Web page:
Members of the Education World Teacher Team share their favorite end-of-year activities.
This month, we asked members of the Education World Teacher Team: "What is your favorite and/or most successful end-of-the-year activity? Please share with us activities, projects, review games -- anything special that you save for the end of the year -- either as a culminating activity for a particular subject area or to create a memory of the year for your students. This is what they told us.
"When I was in the classroom, I usually saved a simulation for the final six weeks of class," Robin Smith told Education World. "At the high-school level, we had so many students missing for field trips, spring sports, practices, competitions, and so on, that it was easiest to assign a project and give them a due date. Those who were in class had time to complete it there; those who were missing could finish it on their own time. It worked out well. Usually, I assigned a project that included most of the computer skills they had learned throughout the year."
"One of the end-of-year activities my students and I enjoy most is a course evaluation," said Cossondra George. "For 7th graders, this is the first time they've ever done something like that. I introduce it by explaining that all college professors have their students do it. My students take it very seriously, and the comments they write are always insightful and helpful to me.
"Our other favorite activity," George added, "is to write a letter to next year's classes. Students write about math class, what they like and don't like, insights about having me for a teacher, what 7th grade is like overall, and so on. Students write serious advice like 'make sure you get your homework done on time' and 'read the board in the hall to know what to bring to class.' They also write not-so-serious advice, like 'Mrs. George can be bribed with chocolate.' It's all fun and in good taste. I always read the letters before I pass them out, but I've never had one that couldn't be shared. I use the letters on the first day of school in the fall, when my new students get to read them. It always makes for a fun first day activity."
Camille Napier also has her students write letters to next year's students, offering them advice for success in my class. "It's an open activity," Napier noted, "meaning I read the letters -- although I wonder how they might read if they were anonymous and secret!
"If I'm teaching seniors," Napier noted, "I have them write letters to themselves, which I mail back to them one year later. I don't read those letters. Students address the envelopes and seal them. In previous years (and at the end of reading The Pact with my juniors), I have students write letters to someone who has made a difference in their lives. They might choose a former teacher, a mentor, a coach, a boss, a family member. I steer them away from friends, asking them to save their sentiments for yearbook signatures. These letters have generated some touching words -- one student thanked our vice-principal for being so tough on him. He said, 'I took all your concern the wrong way. Now I know that you were tough because you cared.'"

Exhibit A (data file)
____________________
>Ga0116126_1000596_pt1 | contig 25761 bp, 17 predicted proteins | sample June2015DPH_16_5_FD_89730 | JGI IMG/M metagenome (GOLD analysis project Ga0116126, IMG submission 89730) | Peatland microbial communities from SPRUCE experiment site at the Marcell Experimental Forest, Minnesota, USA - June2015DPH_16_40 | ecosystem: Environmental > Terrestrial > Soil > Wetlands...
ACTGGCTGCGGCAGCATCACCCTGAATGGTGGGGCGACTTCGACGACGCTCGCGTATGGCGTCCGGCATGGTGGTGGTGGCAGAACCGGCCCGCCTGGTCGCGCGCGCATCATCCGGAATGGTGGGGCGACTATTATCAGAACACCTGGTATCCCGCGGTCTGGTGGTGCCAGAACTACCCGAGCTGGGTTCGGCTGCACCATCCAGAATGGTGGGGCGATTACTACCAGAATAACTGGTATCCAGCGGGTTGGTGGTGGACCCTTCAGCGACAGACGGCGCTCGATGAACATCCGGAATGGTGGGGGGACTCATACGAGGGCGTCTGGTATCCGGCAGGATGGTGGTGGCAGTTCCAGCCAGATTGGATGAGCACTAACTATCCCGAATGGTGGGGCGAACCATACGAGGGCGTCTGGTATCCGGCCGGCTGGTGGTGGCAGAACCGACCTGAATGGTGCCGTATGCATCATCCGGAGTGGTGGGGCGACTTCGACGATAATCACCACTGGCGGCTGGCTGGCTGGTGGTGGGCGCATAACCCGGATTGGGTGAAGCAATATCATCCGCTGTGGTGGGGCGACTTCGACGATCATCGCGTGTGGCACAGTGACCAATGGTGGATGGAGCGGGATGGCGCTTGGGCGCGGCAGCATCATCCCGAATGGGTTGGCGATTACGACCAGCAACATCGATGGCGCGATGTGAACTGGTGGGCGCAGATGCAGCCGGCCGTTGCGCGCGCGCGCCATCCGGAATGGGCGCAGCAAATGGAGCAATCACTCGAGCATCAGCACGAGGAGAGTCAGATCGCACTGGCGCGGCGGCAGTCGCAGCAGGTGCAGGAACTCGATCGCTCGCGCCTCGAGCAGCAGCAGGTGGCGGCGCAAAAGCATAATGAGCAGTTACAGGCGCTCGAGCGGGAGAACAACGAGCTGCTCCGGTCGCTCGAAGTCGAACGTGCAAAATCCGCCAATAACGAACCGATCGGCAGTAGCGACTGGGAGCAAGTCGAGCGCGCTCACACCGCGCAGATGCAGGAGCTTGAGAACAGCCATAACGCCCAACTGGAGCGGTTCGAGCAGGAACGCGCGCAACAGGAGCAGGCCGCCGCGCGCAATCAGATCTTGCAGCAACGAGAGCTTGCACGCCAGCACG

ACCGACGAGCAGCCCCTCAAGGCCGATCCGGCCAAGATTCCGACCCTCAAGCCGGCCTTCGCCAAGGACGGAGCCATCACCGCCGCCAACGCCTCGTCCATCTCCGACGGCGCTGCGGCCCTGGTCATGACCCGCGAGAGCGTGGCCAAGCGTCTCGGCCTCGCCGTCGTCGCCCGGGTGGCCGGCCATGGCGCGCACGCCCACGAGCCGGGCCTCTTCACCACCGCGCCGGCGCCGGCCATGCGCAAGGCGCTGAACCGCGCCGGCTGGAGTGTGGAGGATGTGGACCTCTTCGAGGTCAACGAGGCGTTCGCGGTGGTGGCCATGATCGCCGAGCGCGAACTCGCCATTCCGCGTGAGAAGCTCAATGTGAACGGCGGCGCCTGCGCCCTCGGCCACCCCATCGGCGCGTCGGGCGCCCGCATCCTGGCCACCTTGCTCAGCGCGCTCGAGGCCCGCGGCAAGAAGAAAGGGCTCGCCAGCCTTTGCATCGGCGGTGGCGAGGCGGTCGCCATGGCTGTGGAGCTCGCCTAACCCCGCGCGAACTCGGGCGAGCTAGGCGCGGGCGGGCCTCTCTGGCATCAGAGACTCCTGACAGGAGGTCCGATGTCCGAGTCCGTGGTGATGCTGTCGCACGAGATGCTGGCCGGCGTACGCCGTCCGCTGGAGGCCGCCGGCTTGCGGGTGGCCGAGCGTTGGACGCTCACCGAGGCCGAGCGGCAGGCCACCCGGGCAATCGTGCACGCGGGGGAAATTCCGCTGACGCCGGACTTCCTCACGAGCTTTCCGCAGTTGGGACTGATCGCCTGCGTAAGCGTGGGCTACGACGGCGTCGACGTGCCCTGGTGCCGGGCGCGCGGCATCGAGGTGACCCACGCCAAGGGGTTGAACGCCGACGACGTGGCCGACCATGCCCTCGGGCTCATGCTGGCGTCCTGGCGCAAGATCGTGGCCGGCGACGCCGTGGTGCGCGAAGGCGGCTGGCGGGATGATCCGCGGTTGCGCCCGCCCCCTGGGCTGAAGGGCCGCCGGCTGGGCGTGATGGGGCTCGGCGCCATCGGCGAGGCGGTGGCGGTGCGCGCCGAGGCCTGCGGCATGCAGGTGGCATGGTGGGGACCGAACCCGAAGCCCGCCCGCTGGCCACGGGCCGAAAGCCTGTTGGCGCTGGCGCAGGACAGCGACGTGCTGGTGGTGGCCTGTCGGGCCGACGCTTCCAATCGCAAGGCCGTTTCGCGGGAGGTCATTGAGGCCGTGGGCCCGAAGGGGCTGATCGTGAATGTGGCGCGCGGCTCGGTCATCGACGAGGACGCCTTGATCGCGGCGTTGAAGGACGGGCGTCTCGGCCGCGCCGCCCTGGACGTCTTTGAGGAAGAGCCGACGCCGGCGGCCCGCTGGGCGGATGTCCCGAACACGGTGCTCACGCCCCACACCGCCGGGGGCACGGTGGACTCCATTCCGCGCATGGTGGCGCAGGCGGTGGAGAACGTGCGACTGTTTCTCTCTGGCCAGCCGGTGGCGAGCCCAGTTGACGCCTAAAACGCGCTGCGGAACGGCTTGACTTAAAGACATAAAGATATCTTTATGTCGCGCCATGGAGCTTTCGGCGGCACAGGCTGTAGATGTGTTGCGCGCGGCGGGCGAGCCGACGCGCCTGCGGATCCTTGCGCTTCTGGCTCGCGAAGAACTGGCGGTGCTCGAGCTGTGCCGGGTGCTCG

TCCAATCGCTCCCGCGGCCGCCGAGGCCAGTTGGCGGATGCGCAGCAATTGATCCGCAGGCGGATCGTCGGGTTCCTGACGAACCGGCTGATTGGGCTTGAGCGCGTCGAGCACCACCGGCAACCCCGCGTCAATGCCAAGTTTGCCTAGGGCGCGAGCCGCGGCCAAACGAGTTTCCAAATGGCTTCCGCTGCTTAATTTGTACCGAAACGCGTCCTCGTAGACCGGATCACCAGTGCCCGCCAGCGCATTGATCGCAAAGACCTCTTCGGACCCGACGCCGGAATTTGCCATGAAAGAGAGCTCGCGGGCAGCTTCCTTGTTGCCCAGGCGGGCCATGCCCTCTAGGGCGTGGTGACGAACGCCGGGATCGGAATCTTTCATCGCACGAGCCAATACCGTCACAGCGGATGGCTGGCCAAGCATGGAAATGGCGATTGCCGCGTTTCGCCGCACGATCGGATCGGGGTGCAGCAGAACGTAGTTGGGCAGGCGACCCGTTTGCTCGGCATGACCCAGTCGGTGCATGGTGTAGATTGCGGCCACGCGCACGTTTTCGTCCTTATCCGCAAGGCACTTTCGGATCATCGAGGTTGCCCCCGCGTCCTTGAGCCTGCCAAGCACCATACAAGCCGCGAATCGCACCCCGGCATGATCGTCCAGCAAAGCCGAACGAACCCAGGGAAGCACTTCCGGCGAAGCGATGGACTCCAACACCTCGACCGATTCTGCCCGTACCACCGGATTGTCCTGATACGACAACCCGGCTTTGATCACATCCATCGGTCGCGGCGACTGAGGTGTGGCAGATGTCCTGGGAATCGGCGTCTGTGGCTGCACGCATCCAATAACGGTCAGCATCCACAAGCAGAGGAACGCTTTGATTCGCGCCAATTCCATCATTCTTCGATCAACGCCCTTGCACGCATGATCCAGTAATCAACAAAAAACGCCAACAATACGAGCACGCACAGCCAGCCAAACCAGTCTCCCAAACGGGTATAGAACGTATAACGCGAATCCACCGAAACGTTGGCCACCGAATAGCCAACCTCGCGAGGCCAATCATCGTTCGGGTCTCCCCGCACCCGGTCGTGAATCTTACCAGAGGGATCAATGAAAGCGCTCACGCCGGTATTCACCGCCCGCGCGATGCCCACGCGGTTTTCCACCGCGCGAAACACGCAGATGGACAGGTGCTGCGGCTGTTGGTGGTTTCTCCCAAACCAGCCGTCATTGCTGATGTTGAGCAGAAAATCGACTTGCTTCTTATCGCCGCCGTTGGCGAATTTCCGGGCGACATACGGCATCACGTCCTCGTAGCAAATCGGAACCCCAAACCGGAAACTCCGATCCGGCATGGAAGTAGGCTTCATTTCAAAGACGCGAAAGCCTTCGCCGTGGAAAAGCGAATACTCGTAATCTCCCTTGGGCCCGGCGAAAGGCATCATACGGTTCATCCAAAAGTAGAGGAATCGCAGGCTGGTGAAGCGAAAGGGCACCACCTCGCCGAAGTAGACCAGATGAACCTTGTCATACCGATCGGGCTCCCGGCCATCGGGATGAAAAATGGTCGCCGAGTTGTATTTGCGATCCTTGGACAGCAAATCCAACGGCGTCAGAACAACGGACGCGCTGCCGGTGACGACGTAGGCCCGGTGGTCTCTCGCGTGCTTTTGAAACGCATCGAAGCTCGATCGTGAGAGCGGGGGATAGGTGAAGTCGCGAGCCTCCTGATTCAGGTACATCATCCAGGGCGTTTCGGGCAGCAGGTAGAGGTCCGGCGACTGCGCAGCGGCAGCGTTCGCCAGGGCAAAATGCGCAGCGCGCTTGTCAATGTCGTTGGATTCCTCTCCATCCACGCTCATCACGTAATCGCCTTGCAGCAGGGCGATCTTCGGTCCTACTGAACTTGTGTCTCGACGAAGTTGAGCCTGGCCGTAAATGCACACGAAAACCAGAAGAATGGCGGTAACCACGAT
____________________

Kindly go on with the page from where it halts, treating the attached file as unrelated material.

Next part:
"The Advanced Placement exams are at the beginning of May, but we have school until the middle of June" Marcella Ruland told Education World. "My AP US History students always think that the course is over and they should be allowed to just fool around until the end of school. Instead, I assign an oral history project. (The instructions can be found at Post WWII Oral History Project.)
"Students interview at least one parent and one grandparent or person of that age," Ruland noted. If grandparents aren't available, they can borrow someone. (One year a student borrowed one of the favorite teachers who was retiring. It was wonderful!) Each year, we take a look at the list of questions from the previous year and students decide the changes they want to make. Frequently, they are dying to ask their parents about certain things from their past, but they also come up with some great issues to delve into."
"The class then uses the results of their interviews to discuss some of the events from the late 20th century," said Ruland. "Many students tell me that they enjoyed the project because they have the chance to really talk to their parents and discover things that they never knew. They find out what it means to be a historian and also how much they can learn from the people we see every day. I also have received many letters from parents; they appreciate the assignment because, in many cases, the questions prove to be a jumping off point for substantive discussion with their children.
"Through the years," Ruland said, "there have been some wonderful moments associated with this project. So many of our parents had interesting connections to the elements of our history."
"End-of-the-year parties -- even though they might seem unimportant -- are to me the most important activity," said Stew Pruslin. "The closure really cements the experience of the year, and positive memories have an effect on retention and attitude."
For more end-of-year lessons and activities, see Making the Most of the Dreaded End-of-School Days, Wind Up Learning as the Year Winds Down, and Great End-of-Year Lessons.